Almost as soon as I got back, I had to go again – this time on a rather less glamorous school trip to Yorkshire for a week that I planned with my lovely colleague. We wanted to take the kids to Bronte country, and that we did. Our schedule took in Chatsworth, Haworth Parsonage and Haworth village, Salts Mill at Saltaire and the Bradford Industrial Museum, and the country’s only remaining workhouse at Southwell in Nottinghamshire. The sun shone for us, and it was such a joy to share some of my favourite places with my kids, many of whom haven’t ventured far outside of London. I loved being back at Haworth Parsonage, home of the Brontë sisters, which never fails to delight and move me, and the countryside around Haworth truly takes my breath away every time I see it. The rolling fields were studded with tiny lambs and everywhere was vibrantly verdant; truly a balm for the soul. Salts Mill at Saltaire was a first for me, and I absolutely loved it; part of a UNESCO world heritage site, it is the centre of a village built by entrepreneur Titus Salt in the mid nineteenth century to house his mill workers. He was known for his benevolence and sincere desire to better the lives of the poor, and his mill nowadays has become a wonderful community centre, fitting to be his legacy. It is the UK’s permanent gallery of David Hockney’s marvellous art, as well as being filled with fantastic shops and restaurants. The book shop on the second floor sold a good number of Persephone Books, which was a joy to see, and I could have easily spent all day there browsing!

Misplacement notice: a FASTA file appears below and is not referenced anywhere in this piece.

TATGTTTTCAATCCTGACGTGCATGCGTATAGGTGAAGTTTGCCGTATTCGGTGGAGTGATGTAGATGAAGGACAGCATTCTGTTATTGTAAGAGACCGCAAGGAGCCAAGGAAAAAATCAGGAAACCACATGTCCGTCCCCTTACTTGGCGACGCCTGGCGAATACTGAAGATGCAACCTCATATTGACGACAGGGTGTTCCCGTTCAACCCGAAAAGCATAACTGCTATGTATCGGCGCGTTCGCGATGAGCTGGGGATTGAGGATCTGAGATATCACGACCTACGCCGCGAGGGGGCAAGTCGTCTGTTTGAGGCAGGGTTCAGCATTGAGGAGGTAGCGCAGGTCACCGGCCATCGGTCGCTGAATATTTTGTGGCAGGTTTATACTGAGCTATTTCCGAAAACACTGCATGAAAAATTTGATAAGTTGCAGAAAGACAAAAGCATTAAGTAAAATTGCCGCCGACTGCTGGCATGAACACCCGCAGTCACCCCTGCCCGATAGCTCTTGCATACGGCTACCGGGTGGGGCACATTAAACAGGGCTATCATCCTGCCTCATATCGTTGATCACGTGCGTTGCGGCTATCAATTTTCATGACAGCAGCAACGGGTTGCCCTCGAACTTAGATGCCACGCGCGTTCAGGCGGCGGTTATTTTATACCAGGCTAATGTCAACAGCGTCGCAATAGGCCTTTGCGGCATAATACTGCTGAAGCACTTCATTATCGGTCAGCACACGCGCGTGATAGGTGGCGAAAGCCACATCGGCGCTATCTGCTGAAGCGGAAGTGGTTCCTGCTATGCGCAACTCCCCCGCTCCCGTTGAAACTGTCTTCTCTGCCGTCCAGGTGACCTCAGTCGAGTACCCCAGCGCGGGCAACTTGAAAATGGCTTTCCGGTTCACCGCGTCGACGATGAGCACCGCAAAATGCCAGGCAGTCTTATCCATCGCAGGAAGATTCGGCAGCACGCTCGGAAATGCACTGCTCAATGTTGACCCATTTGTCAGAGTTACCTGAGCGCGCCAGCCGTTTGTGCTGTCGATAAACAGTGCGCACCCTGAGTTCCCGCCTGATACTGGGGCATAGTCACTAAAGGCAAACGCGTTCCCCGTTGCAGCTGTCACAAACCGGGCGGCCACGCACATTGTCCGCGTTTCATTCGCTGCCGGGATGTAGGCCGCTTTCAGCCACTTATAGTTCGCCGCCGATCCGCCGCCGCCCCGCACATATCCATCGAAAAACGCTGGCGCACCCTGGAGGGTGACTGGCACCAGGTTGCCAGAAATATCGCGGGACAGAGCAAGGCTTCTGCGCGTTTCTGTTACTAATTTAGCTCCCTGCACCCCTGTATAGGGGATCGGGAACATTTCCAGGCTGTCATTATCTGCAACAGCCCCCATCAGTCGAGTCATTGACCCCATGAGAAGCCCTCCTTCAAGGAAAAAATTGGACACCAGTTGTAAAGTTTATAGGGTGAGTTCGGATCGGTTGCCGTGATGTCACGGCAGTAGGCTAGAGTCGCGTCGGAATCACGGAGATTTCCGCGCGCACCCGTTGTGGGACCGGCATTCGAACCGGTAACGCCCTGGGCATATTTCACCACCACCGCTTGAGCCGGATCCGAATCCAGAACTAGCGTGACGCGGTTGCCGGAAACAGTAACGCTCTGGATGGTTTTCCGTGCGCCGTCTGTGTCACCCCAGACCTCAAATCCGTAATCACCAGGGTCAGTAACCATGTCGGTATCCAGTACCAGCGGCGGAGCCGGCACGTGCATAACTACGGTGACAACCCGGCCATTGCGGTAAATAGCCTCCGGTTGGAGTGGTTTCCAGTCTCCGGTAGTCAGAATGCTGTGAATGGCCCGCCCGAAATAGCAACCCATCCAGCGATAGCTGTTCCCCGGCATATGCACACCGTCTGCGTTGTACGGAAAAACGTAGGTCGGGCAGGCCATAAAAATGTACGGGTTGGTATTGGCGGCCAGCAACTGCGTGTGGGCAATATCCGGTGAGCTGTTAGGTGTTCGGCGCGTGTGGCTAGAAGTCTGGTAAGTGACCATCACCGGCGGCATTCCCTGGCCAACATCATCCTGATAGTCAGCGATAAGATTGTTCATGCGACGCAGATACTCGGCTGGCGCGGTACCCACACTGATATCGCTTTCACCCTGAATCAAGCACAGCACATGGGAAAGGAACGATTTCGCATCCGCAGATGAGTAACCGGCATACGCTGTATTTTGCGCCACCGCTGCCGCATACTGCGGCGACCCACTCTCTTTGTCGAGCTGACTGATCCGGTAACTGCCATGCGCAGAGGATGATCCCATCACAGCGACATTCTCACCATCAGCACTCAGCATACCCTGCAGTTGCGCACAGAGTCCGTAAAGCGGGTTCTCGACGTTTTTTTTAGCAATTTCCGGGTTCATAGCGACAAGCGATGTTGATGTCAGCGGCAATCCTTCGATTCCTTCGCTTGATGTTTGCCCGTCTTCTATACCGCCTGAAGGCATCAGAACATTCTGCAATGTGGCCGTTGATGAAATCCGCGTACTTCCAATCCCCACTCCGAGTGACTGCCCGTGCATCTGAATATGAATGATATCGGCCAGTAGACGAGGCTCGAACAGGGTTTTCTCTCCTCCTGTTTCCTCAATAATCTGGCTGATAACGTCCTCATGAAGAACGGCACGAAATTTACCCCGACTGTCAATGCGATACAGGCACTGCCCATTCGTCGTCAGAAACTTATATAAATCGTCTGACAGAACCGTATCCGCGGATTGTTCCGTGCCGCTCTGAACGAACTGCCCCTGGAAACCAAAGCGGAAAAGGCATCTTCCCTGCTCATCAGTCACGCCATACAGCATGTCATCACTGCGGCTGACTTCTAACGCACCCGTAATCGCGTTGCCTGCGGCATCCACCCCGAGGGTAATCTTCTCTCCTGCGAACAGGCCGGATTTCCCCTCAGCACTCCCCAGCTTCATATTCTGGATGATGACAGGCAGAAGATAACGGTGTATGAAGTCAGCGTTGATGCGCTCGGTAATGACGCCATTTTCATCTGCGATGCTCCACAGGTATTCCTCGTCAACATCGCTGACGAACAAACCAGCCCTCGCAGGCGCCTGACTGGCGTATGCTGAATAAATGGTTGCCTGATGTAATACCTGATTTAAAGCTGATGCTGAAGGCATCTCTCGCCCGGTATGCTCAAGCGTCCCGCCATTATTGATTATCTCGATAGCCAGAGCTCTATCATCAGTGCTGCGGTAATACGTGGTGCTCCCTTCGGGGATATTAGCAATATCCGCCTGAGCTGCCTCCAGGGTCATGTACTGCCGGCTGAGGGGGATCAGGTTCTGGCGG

Alongside all of this travelling, I’ve also been attempting to write my MA dissertation, and manage the renovation of the flat I’ve bought and should hopefully be moving into this summer. It’s all go – and as such, I’ve barely read anything outside of dissertation material. I’m hoping next month will give me a bit more time to breathe!